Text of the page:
As I child I was a voracious reader, and I realized just how much of my world view was forged by the authors I read. People like Isaac Asimov, Robert Heinlein, and Andre Norton; also Mary Norton, Lewis Carroll, and L. Frank Baum. These had been just some of my companions as a child, thrilling me, entertaining me, but at the same time shaping me, firing my imagination, and allowing me to go through life always asking “what if.”

In my mind there was so much more to life than our basic senses showed us. I just wanted a chance to say “what if” to all those possible readers out there. If I could create a world that was real enough, with characters that they could relate to, then the readers might just be willing to say, why not. Why can’t I do that? Maybe that is possible.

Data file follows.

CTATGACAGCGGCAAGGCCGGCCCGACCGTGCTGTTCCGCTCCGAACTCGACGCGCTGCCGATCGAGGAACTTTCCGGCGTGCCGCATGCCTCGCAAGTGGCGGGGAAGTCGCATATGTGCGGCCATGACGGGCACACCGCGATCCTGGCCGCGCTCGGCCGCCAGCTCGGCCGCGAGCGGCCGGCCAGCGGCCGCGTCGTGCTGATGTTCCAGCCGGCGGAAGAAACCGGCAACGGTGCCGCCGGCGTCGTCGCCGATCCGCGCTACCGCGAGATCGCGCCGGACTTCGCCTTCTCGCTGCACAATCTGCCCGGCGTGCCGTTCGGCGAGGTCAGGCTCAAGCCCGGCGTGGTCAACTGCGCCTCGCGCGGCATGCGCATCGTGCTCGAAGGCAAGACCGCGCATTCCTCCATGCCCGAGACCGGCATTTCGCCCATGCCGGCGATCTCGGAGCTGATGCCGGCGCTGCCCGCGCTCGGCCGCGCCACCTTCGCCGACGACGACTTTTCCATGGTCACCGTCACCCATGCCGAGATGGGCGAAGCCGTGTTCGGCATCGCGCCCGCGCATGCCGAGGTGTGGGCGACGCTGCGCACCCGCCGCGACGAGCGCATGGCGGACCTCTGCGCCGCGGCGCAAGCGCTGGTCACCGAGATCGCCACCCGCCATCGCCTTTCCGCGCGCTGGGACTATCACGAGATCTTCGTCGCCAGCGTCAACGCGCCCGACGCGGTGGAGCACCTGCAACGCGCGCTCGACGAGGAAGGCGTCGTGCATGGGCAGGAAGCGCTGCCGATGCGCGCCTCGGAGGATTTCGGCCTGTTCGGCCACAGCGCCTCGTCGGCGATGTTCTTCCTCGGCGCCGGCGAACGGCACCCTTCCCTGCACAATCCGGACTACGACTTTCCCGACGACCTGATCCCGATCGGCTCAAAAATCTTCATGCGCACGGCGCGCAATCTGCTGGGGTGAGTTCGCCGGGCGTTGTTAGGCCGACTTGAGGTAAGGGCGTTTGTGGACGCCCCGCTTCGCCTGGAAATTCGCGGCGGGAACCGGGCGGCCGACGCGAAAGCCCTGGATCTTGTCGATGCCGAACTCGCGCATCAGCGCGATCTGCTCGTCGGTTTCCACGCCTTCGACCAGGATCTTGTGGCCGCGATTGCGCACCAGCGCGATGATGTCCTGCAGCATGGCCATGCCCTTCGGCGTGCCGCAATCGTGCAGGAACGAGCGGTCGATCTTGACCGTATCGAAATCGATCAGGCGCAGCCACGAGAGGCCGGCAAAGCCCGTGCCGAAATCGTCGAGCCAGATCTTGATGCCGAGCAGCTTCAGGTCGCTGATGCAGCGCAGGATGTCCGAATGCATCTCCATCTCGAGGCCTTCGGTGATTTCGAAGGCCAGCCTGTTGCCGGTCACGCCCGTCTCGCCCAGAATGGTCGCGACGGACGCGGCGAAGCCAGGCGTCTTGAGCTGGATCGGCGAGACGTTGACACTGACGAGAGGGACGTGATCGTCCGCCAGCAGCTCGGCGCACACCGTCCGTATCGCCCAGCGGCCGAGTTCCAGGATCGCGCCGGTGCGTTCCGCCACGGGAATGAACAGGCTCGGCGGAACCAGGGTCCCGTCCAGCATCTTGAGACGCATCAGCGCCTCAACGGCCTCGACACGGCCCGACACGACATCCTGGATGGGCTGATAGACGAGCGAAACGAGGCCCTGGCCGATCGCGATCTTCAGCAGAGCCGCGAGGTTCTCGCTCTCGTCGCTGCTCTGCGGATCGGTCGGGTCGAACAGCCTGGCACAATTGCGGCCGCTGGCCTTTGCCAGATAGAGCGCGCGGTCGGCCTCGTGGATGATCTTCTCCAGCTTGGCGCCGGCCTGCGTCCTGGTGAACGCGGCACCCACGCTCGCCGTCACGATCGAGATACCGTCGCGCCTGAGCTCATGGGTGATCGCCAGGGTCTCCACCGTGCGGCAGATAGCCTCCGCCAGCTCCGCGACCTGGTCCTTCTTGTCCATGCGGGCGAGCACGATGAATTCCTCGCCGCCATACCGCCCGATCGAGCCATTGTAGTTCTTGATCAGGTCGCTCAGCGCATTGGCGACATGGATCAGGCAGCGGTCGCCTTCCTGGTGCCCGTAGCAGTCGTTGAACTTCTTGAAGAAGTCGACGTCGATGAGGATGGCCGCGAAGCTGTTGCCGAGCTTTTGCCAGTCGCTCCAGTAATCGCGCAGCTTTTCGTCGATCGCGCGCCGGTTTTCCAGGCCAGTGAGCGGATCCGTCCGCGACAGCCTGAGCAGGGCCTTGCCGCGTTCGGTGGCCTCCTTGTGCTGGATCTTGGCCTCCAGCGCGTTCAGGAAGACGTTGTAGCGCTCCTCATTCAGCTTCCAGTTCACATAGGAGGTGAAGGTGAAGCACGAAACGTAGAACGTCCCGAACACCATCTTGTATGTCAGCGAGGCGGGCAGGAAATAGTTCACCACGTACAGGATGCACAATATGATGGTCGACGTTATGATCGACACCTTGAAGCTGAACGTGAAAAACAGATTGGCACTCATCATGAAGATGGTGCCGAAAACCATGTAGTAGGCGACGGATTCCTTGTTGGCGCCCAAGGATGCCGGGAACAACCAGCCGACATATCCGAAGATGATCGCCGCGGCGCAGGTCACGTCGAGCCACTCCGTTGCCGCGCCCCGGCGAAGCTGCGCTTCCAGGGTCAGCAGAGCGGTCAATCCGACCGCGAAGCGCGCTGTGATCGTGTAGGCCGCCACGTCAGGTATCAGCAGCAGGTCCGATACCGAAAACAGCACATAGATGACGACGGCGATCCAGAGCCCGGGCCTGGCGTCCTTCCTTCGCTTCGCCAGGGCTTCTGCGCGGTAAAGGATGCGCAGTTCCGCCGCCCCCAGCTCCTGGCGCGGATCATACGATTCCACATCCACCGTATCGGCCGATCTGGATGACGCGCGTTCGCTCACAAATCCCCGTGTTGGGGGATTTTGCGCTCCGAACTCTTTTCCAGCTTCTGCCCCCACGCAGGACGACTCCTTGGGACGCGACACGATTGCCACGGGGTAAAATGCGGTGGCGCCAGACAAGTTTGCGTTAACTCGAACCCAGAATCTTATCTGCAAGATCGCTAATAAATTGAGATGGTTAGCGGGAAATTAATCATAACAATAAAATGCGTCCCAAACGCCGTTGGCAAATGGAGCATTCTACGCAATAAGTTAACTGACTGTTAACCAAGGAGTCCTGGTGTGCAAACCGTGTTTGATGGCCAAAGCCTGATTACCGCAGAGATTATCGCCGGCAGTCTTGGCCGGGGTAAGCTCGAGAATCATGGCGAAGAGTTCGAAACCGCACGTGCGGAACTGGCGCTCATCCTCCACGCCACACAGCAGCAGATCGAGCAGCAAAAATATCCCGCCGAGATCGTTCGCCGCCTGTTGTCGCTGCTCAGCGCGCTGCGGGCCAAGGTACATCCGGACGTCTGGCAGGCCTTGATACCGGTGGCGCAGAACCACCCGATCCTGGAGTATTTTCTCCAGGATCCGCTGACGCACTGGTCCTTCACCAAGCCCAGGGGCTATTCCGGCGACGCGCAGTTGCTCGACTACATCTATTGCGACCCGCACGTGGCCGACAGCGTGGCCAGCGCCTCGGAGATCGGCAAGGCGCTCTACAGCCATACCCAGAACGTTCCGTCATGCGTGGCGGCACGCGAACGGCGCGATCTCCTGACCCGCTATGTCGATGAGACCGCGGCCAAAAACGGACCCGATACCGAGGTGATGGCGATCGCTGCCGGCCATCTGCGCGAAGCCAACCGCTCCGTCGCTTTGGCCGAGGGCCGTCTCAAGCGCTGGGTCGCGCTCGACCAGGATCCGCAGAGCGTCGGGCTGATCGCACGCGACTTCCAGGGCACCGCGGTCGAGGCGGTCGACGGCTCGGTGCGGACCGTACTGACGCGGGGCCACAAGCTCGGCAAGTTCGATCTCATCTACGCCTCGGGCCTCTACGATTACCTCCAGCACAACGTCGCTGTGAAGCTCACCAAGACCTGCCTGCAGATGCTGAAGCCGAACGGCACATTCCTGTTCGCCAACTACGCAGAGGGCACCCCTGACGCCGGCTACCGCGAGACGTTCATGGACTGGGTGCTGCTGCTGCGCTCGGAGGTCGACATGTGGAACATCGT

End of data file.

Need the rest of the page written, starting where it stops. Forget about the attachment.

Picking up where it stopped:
With this goal driving me, I dove into my notes and started out again. This time as the story grew and flowed from my core and into the computer, I realized that the time had come. Something in my subconscious said that this was the right time to actually finish it up and get it out there.

The confluence of the planets, the merging of the energies, the life lessons I had stumbled through and managed to complete were all pointing in one direction. It was now time to put myself out there and actually complete the books (notice the plural—the one book had grown to at least three books; the single story idea had grown into a trilogy).